DTaP (diphtheria and tetanus toxoids and acellular pertussis vaccine)
is the vaccine of choice for children 6 weeks through 6 years
of age. The usual schedule is a primary series of 4 doses at 2,4,6,
and 15-18 months of age. The first, second, and third doses of
DTaP should be separated by a minimum of 4 weeks. The fourth
dose should follow the third dose by no less than 6 months.
If a child has a valid contraindication to pertussis vaccine, pediatric
DT should be used to complete the vaccination series. If the child
is less than 12 months old when the first dose of DT is administered
(as DTP, DTaP, or DT), the child should receive a total of
four primary DT doses. If the child is 12 months of age or older at
the time that the first dose of DT is administered, a third dose 6-
12 months after the second completes the primary DT series.
If the fourth dose of DT, DTP or DTaP is administered before the
fourth birthday, a booster (fifth) dose is recommended at 4-6 years
of age. The fifth dose is not required if the fourth dose was given
on or after the fourth birthday.
Because of waning antitoxin titers, most individuals have antitoxin
levels below optimal levels 10 years after the last dose. Tetanus
toxoid should be given with diphtheria toxoid as Td every 10 years.
The first booster dose may be given at 11-12 years of age, if at
least 5 years have elapsed since the last dose of DTP, DTaP, or
DT. If a dose is given sooner as part of wound management, the
next booster is not needed for 10 years thereafter. More frequent
boosters are not indicated and have been reported to result in an
increased incidence and severity of local adverse reactions.
Td is the vaccine of choice for children 7 years old and older, and
for adults. A primary series is three doses. The first two doses
should be separated by at least 4 weeks, and the third dose given 6-
12 months after the second. A booster dose of Td should be given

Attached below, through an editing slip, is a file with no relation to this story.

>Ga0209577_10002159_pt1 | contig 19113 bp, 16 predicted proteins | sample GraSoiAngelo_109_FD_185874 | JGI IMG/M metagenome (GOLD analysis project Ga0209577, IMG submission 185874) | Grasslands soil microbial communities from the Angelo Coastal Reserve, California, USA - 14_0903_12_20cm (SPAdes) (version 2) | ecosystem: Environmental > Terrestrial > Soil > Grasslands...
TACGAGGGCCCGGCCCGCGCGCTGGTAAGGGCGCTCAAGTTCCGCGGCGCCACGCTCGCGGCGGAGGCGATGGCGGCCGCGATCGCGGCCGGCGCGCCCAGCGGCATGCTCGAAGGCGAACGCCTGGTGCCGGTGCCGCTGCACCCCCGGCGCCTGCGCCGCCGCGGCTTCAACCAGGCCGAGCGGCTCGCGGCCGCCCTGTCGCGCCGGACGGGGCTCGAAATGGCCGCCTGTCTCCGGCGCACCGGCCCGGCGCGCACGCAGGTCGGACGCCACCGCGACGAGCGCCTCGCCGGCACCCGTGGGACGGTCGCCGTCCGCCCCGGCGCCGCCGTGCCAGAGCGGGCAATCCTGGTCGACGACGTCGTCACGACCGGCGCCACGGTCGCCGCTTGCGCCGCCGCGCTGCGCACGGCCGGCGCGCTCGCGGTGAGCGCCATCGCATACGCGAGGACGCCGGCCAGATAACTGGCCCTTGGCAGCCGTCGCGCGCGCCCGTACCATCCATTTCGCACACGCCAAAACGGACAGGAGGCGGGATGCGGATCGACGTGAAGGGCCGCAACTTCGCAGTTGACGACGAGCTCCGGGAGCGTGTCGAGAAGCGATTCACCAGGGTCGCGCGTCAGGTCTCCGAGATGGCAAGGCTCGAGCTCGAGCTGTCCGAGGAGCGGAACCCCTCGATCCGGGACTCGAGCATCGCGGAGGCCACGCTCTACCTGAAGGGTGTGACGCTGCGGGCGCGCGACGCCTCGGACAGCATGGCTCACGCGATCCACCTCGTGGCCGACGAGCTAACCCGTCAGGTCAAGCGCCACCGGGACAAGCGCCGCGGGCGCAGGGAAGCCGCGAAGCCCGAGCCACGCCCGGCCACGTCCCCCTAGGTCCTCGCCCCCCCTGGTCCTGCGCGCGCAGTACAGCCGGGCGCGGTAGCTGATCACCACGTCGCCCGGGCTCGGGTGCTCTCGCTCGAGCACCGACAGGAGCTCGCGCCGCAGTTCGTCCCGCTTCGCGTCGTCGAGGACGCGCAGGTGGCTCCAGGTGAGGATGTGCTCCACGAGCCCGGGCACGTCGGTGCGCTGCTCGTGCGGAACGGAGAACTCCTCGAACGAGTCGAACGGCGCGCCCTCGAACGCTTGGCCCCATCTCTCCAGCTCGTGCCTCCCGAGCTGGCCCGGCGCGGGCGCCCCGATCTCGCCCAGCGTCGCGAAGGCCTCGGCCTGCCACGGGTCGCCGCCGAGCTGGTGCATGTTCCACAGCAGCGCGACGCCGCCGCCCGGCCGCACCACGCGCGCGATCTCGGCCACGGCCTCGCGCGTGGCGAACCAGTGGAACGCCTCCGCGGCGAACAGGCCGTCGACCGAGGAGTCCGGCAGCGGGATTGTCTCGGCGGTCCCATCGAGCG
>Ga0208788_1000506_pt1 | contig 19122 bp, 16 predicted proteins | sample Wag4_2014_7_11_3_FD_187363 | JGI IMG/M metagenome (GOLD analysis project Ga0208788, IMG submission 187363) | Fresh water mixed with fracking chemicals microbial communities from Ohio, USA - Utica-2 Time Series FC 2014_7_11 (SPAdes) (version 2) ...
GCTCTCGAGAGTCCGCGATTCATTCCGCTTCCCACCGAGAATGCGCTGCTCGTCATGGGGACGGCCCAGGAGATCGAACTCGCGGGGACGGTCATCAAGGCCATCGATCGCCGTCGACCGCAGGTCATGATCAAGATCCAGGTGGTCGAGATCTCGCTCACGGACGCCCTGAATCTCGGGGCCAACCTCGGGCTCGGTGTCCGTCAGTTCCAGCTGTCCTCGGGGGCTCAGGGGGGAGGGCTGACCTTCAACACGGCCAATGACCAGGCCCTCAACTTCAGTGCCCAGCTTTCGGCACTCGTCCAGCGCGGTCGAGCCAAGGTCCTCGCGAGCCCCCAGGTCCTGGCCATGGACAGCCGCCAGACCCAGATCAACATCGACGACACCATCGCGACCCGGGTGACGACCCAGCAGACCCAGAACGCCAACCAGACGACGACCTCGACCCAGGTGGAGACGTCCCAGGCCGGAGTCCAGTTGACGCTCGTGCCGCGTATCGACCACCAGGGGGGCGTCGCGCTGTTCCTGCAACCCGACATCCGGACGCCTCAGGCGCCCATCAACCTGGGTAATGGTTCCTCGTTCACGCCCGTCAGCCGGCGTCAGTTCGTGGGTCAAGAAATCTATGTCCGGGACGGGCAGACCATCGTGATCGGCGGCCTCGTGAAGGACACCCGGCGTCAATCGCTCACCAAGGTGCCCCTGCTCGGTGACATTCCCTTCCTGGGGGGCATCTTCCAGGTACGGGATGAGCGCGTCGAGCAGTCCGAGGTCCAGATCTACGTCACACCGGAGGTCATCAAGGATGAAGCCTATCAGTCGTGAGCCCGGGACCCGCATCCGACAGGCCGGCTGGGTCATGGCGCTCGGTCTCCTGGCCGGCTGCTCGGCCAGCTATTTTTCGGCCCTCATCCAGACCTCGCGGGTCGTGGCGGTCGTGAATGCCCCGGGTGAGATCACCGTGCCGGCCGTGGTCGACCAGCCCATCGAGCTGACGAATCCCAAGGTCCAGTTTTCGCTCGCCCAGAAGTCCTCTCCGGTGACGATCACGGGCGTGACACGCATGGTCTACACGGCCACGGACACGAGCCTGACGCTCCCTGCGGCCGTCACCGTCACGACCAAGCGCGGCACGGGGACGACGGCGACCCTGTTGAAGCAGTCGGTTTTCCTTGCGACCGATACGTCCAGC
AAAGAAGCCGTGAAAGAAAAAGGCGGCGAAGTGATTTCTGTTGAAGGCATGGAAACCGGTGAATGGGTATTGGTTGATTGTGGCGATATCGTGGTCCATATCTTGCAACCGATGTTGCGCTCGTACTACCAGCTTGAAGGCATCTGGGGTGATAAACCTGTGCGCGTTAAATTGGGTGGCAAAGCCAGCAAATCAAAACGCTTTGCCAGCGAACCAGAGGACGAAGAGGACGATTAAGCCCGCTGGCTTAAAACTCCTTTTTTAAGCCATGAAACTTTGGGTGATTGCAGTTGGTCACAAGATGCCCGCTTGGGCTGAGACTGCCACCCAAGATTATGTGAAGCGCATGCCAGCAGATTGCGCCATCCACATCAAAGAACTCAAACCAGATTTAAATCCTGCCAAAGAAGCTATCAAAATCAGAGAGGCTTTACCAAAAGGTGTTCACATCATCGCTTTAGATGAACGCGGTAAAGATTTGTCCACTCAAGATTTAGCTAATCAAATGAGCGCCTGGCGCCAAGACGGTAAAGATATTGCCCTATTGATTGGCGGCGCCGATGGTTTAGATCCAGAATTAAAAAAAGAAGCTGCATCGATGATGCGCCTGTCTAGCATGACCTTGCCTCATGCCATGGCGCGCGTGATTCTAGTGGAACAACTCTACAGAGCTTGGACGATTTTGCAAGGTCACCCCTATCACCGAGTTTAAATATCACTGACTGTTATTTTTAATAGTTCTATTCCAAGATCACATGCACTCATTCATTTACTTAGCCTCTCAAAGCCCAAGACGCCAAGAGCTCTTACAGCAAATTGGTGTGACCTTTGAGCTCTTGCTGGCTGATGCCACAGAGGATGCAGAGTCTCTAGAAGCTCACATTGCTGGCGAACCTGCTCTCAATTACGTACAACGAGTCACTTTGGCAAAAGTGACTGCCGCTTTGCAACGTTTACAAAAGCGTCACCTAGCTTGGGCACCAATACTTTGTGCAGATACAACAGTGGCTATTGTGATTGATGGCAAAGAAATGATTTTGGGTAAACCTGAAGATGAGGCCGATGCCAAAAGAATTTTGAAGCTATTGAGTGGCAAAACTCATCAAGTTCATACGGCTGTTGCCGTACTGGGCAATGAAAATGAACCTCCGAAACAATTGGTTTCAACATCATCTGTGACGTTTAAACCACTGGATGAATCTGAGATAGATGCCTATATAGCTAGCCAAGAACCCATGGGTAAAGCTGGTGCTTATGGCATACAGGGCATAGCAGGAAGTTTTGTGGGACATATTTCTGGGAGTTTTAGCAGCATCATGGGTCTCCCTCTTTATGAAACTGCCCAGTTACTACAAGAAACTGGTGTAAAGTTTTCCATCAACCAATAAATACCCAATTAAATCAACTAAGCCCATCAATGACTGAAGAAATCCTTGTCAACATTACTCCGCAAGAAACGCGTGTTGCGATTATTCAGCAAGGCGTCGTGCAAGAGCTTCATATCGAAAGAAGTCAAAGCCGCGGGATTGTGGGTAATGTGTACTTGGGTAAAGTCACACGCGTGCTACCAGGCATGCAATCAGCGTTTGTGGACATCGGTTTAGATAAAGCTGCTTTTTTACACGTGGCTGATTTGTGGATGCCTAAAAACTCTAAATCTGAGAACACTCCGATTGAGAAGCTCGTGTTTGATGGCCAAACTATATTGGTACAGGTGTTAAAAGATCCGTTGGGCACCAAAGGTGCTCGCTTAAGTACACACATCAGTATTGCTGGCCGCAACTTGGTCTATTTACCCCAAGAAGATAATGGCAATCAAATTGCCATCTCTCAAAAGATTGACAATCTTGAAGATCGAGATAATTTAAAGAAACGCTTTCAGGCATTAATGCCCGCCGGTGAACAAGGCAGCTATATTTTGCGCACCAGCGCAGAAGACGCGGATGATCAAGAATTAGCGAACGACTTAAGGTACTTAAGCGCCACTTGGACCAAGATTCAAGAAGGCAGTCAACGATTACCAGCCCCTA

every 10 years.
Interrupting the recommended schedule or delaying subsequent
doses does not reduce the ultimate immunity. There is no need to
restart a series regardless of the time elapsed between doses.
Diphtheria disease may not confer immunity. Individuals recovering
from diphtheria should begin or complete active immunization
with diphtheria toxoid during convalescence.
ADVERSE REACTIONS FOLLOWING VACCINATION
Local reactions, generally erythema and induration with or without
tenderness, are common after the administration of vaccines
containing diphtheria antigen. They are usually self-limited and
require no therapy. A nodule may be palpable at the injection site
for several weeks. Abscess at the site of injection has been reported.
Fever and other systemic symptoms are uncommon.
Exaggerated local (Arthus-like) reactions are occasionally
reported following receipt of a tetanus-containing vaccine. These
unusual reactions present as extensive painful swelling, often from
shoulder to elbow. They generally begin from 2 to 8 hours after
injections, and are reported most often in adults, particularly those
who have received frequent doses of tetanus toxoid. Persons experiencing
these severe reactions usually have very high serum tetanus
antitoxin levels; they should not be given further routine or emergency